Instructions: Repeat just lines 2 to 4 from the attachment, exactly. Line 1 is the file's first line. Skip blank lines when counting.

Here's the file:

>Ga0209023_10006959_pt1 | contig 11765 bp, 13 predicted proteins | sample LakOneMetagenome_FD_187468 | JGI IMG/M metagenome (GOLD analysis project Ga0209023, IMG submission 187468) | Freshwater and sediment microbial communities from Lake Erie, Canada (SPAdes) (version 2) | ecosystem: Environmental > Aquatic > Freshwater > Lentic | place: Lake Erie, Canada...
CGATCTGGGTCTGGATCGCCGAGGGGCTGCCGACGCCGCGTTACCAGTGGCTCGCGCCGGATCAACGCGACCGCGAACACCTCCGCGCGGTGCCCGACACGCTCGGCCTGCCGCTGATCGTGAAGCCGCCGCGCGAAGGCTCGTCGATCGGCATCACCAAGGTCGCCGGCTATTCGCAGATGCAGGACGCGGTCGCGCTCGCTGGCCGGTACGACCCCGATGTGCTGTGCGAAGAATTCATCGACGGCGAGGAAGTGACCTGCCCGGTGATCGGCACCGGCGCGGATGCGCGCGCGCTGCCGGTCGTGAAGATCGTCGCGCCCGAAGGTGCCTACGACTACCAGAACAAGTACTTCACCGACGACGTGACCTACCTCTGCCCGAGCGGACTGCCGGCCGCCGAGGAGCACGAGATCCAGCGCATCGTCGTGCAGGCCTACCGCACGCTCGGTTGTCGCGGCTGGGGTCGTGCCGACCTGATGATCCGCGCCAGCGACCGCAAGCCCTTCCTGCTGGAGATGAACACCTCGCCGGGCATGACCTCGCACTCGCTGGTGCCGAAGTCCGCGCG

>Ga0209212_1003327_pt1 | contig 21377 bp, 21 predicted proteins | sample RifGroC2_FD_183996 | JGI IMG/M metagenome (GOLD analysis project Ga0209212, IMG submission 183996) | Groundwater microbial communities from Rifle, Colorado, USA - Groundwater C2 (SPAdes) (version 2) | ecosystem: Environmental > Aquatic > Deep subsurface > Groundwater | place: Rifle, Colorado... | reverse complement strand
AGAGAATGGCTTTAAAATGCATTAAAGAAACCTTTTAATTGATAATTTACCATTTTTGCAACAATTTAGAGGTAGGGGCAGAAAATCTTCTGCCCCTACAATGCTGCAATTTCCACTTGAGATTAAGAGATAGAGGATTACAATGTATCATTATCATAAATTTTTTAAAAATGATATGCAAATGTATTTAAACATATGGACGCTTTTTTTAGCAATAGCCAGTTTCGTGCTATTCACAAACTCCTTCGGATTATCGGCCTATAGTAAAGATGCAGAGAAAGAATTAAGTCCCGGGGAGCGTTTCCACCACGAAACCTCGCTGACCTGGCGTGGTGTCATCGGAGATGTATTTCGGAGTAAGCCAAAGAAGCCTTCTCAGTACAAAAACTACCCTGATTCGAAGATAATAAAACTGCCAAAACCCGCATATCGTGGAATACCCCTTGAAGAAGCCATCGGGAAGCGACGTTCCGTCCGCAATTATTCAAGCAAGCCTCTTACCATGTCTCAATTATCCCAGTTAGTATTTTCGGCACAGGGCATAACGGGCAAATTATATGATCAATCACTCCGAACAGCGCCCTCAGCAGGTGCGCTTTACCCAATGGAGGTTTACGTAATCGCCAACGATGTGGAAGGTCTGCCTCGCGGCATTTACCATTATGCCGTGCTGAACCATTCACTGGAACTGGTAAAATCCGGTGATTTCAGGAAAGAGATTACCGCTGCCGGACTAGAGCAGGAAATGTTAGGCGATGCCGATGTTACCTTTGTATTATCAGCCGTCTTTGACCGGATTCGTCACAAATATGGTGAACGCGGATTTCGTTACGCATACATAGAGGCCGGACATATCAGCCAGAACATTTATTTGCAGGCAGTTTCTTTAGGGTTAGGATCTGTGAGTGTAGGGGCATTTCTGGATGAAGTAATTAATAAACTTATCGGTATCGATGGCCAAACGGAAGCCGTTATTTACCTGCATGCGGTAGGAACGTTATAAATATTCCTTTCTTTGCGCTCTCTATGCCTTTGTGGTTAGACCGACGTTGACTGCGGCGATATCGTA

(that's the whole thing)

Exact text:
CGATCTGGGTCTGGATCGCCGAGGGGCTGCCGACGCCGCGTTACCAGTGGCTCGCGCCGGATCAACGCGACCGCGAACACCTCCGCGCGGTGCCCGACACGCTCGGCCTGCCGCTGATCGTGAAGCCGCCGCGCGAAGGCTCGTCGATCGGCATCACCAAGGTCGCCGGCTATTCGCAGATGCAGGACGCGGTCGCGCTCGCTGGCCGGTACGACCCCGATGTGCTGTGCGAAGAATTCATCGACGGCGAGGAAGTGACCTGCCCGGTGATCGGCACCGGCGCGGATGCGCGCGCGCTGCCGGTCGTGAAGATCGTCGCGCCCGAAGGTGCCTACGACTACCAGAACAAGTACTTCACCGACGACGTGACCTACCTCTGCCCGAGCGGACTGCCGGCCGCCGAGGAGCACGAGATCCAGCGCATCGTCGTGCAGGCCTACCGCACGCTCGGTTGTCGCGGCTGGGGTCGTGCCGACCTGATGATCCGCGCCAGCGACCGCAAGCCCTTCCTGCTGGAGATGAACACCTCGCCGGGCATGACCTCGCACTCGCTGGTGCCGAAGTCCGCGCG

>Ga0209212_1003327_pt1 | contig 21377 bp, 21 predicted proteins | sample RifGroC2_FD_183996 | JGI IMG/M metagenome (GOLD analysis project Ga0209212, IMG submission 183996) | Groundwater microbial communities from Rifle, Colorado, USA - Groundwater C2 (SPAdes) (version 2) | ecosystem: Environmental > Aquatic > Deep subsurface > Groundwater | place: Rifle, Colorado... | reverse complement strand
AGAGAATGGCTTTAAAATGCATTAAAGAAACCTTTTAATTGATAATTTACCATTTTTGCAACAATTTAGAGGTAGGGGCAGAAAATCTTCTGCCCCTACAATGCTGCAATTTCCACTTGAGATTAAGAGATAGAGGATTACAATGTATCATTATCATAAATTTTTTAAAAATGATATGCAAATGTATTTAAACATATGGACGCTTTTTTTAGCAATAGCCAGTTTCGTGCTATTCACAAACTCCTTCGGATTATCGGCCTATAGTAAAGATGCAGAGAAAGAATTAAGTCCCGGGGAGCGTTTCCACCACGAAACCTCGCTGACCTGGCGTGGTGTCATCGGAGATGTATTTCGGAGTAAGCCAAAGAAGCCTTCTCAGTACAAAAACTACCCTGATTCGAAGATAATAAAACTGCCAAAACCCGCATATCGTGGAATACCCCTTGAAGAAGCCATCGGGAAGCGACGTTCCGTCCGCAATTATTCAAGCAAGCCTCTTACCATGTCTCAATTATCCCAGTTAGTATTTTCGGCACAGGGCATAACGGGCAAATTATATGATCAATCACTCCGAACAGCGCCCTCAGCAGGTGCGCTTTACCCAATGGAGGTTTACGTAATCGCCAACGATGTGGAAGGTCTGCCTCGCGGCATTTACCATTATGCCGTGCTGAACCATTCACTGGAACTGGTAAAATCCGGTGATTTCAGGAAAGAGATTACCGCTGCCGGACTAGAGCAGGAAATGTTAGGCGATGCCGATGTTACCTTTGTATTATCAGCCGTCTTTGACCGGATTCGTCACAAATATGGTGAACGCGGATTTCGTTACGCATACATAGAGGCCGGACATATCAGCCAGAACATTTATTTGCAGGCAGTTTCTTTAGGGTTAGGATCTGTGAGTGTAGGGGCATTTCTGGATGAAGTAATTAATAAACTTATCGGTATCGATGGCCAAACGGAAGCCGTTATTTACCTGCATGCGGTAGGAACGTTATAAATATTCCTTTCTTTGCGCTCTCTATGCCTTTGTGGTTAGACCGACGTTGACTGCGGCGATATCGTA